Reply to post: Re: However, I don't recall any major agreement that init needed fixing.

You love Systemd – you just don't know it yet, wink Red Hat bods

Stevie

Re: However, I don't recall any major agreement that init needed fixing.

Then why did Red Hat commit their resources, time and effort to developing and releasing systemd into the world at large? Are you telling me they decided to change it up for the sake of it?

Comments in this very thread show that init is not up to the job of firing up computers that *aren't* single-purpose servers. Given the preponderance of counter opinions, I'm not putting a lot of faith in your "didn't need fixing" theory.

I don't disagree with the points you are making at systemd's expense regarding new and exciting bugs, merely saying that if people needed the functionality not easily worked (or possible) with trad system V start-up - and they clearly did - that sitting around waiting for someone else to come up with the goods has resulted in that happening.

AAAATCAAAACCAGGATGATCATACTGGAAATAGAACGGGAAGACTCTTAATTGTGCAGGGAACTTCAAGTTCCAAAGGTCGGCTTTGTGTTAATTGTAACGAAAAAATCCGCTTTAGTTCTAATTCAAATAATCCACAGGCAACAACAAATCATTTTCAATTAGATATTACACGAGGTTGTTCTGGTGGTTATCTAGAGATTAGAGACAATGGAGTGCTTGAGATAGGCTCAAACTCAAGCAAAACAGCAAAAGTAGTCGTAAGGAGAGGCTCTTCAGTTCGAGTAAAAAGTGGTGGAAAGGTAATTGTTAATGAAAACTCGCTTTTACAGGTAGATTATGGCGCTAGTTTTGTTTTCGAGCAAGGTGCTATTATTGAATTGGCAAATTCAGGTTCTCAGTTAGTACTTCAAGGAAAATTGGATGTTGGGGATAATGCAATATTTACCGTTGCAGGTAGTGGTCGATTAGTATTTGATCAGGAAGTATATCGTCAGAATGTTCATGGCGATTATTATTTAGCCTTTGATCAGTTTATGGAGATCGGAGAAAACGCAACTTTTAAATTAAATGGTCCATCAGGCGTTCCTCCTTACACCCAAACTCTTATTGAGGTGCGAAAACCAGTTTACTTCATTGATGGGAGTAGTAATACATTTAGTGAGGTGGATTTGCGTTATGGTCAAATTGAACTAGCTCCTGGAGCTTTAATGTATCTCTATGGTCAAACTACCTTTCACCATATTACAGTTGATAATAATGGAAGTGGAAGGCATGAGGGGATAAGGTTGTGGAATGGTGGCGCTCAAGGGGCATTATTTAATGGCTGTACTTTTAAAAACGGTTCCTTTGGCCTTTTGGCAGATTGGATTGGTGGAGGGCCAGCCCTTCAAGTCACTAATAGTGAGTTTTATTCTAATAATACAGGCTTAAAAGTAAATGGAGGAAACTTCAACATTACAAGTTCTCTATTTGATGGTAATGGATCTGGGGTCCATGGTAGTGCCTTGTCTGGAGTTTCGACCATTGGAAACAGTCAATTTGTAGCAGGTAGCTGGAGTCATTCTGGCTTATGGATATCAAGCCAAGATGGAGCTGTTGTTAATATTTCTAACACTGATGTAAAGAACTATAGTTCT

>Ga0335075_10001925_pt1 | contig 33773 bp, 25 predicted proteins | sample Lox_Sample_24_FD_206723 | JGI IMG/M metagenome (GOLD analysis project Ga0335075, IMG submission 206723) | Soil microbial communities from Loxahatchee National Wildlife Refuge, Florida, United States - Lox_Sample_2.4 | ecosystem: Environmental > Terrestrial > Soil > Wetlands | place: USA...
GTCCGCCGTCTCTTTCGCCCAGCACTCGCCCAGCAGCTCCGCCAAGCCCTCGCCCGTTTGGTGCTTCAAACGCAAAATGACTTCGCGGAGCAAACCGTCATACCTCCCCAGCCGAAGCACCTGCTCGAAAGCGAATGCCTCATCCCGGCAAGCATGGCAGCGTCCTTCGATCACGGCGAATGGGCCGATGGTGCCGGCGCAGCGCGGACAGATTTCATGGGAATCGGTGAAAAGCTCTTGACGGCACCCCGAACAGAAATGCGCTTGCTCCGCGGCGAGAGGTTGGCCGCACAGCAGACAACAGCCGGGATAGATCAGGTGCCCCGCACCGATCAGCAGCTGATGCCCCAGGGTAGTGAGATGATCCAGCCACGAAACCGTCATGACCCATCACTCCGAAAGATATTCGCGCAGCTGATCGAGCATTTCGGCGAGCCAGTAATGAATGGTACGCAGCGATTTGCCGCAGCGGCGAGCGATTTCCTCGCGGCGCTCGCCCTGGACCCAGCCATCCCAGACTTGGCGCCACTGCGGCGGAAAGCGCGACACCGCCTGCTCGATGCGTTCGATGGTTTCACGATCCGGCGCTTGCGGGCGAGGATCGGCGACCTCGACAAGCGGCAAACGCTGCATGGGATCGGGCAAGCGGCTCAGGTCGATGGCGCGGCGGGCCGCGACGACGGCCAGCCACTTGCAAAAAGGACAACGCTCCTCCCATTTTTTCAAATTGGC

And considering that every desktop distro I've looked at now comes with a daily FDA requirement of systemd, it would appear as though those building the distros don't agree with you either.

But that said, I understood that with a little work most distros could be rejiggered to run trad systemv init startup and never deal with systemd. Of course, all those upstream apps that assume you didn't do that may be a head- and heart-ache to maintain.

Swings and roundabouts, but if one seriously expects Linux-based desktops to displace the hated Microsoft Windows, saying that the startup can be got to work with some script changes and a little bit of C code is a non-starter. The alternative works out of the box, y'see.

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